Environment

  • The Karmapa on the Environment Paid Member

    I recently came across this interview in the Asia Sentinel with Ogyen Trinley Dorje, one of the two young lamas recognized as the 17th Karmapa.  It is a great interview and I recommend reading the whole thing, but this passage in particular jumped out at me. The distance between humans and the environment is becoming wider and wider and likewise, we are bringing more and more harm to the environment by using it indiscriminately. Actually, before using the environment, we should think; it is very important to think of the consequences of indiscriminate destruction of the environment. Lack of mindfulness is creating a lot of problems. More »
  • 5 recent quotes from Thich Nhat Hanh in today's Guardian Paid Member

    In the current issue of Tricycle, contributing editor Andrew Cooper recounts his travels with Thich Nhat Hanh, the much beloved Vietnamese teacher, poet, peace advocate and environmentalist. Cooper's view is unique; charged with attending Thay, as he is called, on an early visit to the United States, Cooper offers an up-close-and-personal view of a man who changed—in fact, helped to shape—Buddhism in the West. Today's Guardian features a nice piece on Thay on the occasion of his visit to Nottingham, where he led nearly 1,000 people in walking meditation (above). Here are five outtakes: 1. "The situation the Earth is in today has been created by unmindful production and unmindful consumption. We consume to forget our worries and our anxieties. Tranquilizing ourselves with over-consumption is not the way." 2. More »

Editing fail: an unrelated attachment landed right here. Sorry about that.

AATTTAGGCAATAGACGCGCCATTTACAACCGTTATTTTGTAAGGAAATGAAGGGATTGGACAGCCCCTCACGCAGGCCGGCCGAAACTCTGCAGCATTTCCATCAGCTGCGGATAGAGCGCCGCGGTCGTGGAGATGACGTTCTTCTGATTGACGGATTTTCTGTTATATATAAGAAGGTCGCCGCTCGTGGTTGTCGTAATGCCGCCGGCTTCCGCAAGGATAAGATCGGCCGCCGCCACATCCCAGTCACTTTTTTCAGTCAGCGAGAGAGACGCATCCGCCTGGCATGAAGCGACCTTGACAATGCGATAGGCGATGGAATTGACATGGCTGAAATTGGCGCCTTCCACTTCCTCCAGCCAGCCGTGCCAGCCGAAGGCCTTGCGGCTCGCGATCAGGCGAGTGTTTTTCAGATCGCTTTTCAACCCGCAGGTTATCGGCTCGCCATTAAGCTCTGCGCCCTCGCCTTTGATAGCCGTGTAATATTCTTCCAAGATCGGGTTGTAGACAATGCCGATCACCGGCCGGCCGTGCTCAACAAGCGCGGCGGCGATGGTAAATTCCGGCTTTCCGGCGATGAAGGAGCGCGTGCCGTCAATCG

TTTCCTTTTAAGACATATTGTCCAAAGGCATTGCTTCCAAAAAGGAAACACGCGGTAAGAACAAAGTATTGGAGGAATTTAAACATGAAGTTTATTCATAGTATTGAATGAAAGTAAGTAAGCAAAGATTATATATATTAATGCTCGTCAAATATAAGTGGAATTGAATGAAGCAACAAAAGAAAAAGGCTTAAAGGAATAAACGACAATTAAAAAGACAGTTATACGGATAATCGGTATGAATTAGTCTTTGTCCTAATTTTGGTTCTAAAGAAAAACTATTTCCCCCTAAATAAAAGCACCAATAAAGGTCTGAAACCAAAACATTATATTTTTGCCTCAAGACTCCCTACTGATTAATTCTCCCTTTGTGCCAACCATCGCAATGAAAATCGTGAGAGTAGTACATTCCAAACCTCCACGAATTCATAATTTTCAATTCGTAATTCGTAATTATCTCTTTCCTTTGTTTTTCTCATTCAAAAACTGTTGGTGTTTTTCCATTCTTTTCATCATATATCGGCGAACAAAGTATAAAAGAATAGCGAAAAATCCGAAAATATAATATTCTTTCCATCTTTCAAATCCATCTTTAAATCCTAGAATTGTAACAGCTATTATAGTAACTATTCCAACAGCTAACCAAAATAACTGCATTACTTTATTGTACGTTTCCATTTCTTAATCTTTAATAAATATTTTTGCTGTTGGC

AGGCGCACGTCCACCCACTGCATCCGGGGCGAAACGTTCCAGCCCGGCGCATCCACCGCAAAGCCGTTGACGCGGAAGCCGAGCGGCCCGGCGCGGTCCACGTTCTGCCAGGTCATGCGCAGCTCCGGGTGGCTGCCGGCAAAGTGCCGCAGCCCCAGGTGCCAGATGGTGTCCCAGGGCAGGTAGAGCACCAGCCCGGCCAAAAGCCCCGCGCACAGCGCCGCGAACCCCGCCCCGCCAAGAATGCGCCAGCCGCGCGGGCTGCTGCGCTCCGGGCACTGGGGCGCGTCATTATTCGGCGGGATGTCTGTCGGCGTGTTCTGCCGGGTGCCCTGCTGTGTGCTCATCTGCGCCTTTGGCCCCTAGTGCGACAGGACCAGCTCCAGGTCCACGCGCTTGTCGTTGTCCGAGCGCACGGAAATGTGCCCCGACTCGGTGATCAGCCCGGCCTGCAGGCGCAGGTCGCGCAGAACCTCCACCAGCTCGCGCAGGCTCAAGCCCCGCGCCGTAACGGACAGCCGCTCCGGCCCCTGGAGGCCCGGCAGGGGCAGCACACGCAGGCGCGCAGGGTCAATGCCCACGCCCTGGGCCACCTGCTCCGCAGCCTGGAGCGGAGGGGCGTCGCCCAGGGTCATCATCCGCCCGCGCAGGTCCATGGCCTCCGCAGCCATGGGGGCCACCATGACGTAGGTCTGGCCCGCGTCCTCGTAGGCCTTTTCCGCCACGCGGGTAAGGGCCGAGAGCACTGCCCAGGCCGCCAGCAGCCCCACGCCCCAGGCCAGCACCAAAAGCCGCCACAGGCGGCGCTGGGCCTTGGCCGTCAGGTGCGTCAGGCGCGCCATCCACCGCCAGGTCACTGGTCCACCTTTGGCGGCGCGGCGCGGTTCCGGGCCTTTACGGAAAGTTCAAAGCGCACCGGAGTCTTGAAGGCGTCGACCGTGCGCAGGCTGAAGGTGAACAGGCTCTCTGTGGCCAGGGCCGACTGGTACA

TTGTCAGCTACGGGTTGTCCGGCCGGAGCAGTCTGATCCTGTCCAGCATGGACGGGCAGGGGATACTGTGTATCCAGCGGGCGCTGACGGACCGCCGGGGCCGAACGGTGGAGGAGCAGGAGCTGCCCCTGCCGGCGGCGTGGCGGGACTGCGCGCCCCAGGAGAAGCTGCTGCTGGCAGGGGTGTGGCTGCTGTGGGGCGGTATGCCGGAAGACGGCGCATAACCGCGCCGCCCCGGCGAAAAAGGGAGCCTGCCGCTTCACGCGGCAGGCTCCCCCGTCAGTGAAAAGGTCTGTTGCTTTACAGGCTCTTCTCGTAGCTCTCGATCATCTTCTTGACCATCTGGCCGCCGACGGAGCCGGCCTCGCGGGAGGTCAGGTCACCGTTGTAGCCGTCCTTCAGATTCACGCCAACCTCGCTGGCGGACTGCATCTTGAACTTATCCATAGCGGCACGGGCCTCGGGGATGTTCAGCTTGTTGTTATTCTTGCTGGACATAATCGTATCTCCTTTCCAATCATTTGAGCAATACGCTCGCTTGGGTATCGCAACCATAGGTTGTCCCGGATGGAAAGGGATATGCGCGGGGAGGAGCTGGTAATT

• Wendy Johnson reads "The Call of the Abyss" Paid Member

    Listen to Wendy Johnson, Tricycle's longest-running columnist, read her piece about the BP oil spill, "The Call of the Abyss," from the Fall 2010 issue. From the article: More »
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    The Edge of the Wild Paid Member

    Today's Daily Dharma: Buddhist practice is not about forcing ourselves to be natural. It is about being ourselves. When we take the vows of refuge, we are also pledging to find the refuge that exists within our own lives. This taking of refuge is not some kind of evasion or escape, but is the planting of our "selves" deeply in the nature of what surrounds us. We lodge ourselves in the deep waves and in the shallow pools, in the crests and depressions of our lives. Sometimes, even wreckage can make a temporary resting place. A person whose life is in tatters might have nothing much else left to do but relax and look at the pieces of what's left. Maybe this is the reason that so many of us are drawn to the sea and to the wildness of its coasts. The beaches display a confused but somehow soothing amalgam of particles: bits and pieces of once-living organisms, cracked plastic remnants of human creation, tubber wheels, oilcloth, mesh, fishing line. More »